An Oral History of Yoga in Portland

by Enid Spitz
originally published in Willamette Week
In Portland, yoga began with talks. As early as 1912, when this was a city of 200,000 people, enlightened Portlanders gathered in a grand old building across from today’s Paranoid Park. Clad in straw boaters and hobble skirts, they listened to lectures on “Unseen Realities,” “Eternal Life”  and €œSolving Daily Problems. The local Christian Yoga Society advertised talks delivered by community members, religious figures and the occasional €œvisiting Hindu.
This continued through the ’20s, with even more Indian yogis traveling through Portland to offer philosophy classes. In May 1925, The Oregonian advertised a class with Yogi Sherwal: “Learn How to Get What You Want; How to Control Mind; How to Use the Life Energy Secret of Success.”

Yoga as we know it, with its downward-facing dogs and sun salutations, didn’t really pop up until the ’40s. An American Weekly supplement in a 1942 Oregonian began this way: “Worried about the war? Tense from taxes? Got a double case of the jitters and screaming willies?” The article was particularly supportive of headstands: “In India, the Yogis stand on their heads like this for hours and days at a time.  

By 1965, the downtown YWCA was sponsoring visits from Hatha yoga practitioners like Bala Krishna. 


“Hatha means physical Yoga, as distinct from the other phrases of the ancient Indian practice. Krishna claims that his method of Yoga exercises, practiced for only a few moments each day, is the ‘essence of Yoga for everlasting health.'”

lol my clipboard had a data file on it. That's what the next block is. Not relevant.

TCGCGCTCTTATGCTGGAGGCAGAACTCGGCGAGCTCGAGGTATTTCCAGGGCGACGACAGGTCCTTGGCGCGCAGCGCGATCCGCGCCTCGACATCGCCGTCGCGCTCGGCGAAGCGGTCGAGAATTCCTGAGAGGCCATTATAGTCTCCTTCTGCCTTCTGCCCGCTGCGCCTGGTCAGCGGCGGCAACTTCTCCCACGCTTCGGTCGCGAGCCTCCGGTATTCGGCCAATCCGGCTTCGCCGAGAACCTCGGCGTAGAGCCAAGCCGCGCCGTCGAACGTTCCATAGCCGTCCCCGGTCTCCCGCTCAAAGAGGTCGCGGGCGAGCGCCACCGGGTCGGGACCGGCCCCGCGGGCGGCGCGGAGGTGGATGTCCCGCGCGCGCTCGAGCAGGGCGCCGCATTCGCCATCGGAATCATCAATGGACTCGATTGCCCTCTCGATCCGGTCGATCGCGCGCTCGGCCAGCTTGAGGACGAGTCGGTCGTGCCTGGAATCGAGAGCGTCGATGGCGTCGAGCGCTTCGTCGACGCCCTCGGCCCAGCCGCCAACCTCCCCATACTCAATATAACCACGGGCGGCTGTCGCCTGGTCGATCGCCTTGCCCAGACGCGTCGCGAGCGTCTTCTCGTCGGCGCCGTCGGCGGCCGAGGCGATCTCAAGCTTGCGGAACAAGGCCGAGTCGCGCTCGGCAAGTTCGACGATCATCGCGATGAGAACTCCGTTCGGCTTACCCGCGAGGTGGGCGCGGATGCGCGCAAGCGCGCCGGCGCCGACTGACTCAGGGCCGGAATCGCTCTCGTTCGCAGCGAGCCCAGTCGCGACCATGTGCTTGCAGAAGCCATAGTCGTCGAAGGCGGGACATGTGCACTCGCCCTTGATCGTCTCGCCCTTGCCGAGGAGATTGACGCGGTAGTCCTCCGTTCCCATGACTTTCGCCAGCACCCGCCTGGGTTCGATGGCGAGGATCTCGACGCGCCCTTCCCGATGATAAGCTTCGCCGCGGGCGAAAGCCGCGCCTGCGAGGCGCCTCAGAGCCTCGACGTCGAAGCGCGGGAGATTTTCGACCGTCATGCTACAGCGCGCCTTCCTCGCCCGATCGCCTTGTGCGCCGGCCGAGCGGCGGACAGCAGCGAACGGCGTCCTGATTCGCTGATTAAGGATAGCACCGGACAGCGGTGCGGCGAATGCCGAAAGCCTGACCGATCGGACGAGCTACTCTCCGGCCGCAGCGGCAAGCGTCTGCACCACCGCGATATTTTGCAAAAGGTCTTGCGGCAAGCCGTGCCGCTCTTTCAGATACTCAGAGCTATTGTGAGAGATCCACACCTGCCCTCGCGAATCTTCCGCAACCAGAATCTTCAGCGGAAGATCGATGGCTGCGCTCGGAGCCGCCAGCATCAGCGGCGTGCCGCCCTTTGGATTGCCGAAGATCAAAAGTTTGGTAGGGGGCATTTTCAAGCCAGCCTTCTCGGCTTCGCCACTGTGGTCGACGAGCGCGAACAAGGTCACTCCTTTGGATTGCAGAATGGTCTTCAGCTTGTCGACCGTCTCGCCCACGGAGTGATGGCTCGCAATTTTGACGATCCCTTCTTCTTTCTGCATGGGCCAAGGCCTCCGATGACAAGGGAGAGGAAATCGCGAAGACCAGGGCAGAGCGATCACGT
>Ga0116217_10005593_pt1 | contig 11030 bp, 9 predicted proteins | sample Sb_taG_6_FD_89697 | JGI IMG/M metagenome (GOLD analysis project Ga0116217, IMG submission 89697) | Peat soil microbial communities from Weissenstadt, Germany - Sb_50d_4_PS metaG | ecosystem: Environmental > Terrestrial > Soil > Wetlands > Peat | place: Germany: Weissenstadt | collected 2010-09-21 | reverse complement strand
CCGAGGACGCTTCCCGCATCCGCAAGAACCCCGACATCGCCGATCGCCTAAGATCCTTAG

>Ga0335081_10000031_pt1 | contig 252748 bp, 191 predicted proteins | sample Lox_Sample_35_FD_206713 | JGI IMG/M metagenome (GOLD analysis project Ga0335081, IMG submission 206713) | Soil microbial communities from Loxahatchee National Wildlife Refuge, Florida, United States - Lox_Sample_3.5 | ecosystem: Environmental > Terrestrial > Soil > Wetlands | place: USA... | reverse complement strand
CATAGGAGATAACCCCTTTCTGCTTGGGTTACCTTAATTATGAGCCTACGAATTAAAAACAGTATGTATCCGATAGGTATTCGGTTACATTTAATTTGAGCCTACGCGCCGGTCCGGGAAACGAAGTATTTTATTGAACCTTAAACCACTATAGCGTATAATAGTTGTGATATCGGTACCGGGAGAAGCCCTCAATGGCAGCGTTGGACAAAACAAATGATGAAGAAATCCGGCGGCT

The Oregonian, November 20, 1965


Portland first played an important role in American yoga when, according to local legend, world-renowned yogini Angela Farmer visited in 1967 bearing a bundle of mats she’d discovered in Munich.

“It was nonslip material meant for putting under area rugs. We would have a huge roll and cut it to make mats; some were straighter than others.”

—Julie Lawrence, who founded what was likely Portland’s first legitimate studio, the Julie Lawrence Yoga Center, in 1976 


Even then, yoga drew a wide range of Portlanders.

“I was working as a secretary at Clackamas Community College, but I taught yoga to the staff on lunch break. It was hard enough to get them to take their shoes off. We’d face outward in a circle so the women could lift their legs up onto chairs and stretch. Eventually I could talk them into sitting on the floor. They’d all end up falling asleep.”

—Holiday Johnson, who later established a studio for fitness-oriented yoga called Holiday’s Health & Fitness Yoga, in 1991

“I taught classes to everyone. People saw that this 5,000-year-old approach to health still works and hopped on the bandwagon. I was teaching restaurant staff, attorneys, doctors, artists and people with absolutely no money.”



The famous Bala Krishna made repeat visits.

“Getting all tied up in knots can take away the kinks. ‘You don’t need an instrument, just a piece of towel. It can be done anywhere,’ claims Bala Krishna of India as he demonstrated the art of yoga at the YWCA. ‘By strengthening body and muscles, all the flabby things go away. You cannot get any sick if you practice,’ the instructor insisted with a soft accent, adding, ‘this does not mean any guarantee.'”

The Oregonian, July 29, 1968


Local teachers were just as resourceful as Krishna.

“When we started there wasn’t a lot of money for fancy props; we used men’s neck ties instead of yoga straps.”



“At Bonneville tower, we used phone books as yoga blocks. I did a corporate demo where the audience was in three-piece suits with brown bag lunches, back in the ’80s. They sat in the auditorium and I showed them desk stretches. At the corporate offices, yoga meant stretching in the company gym in between people bicycling.”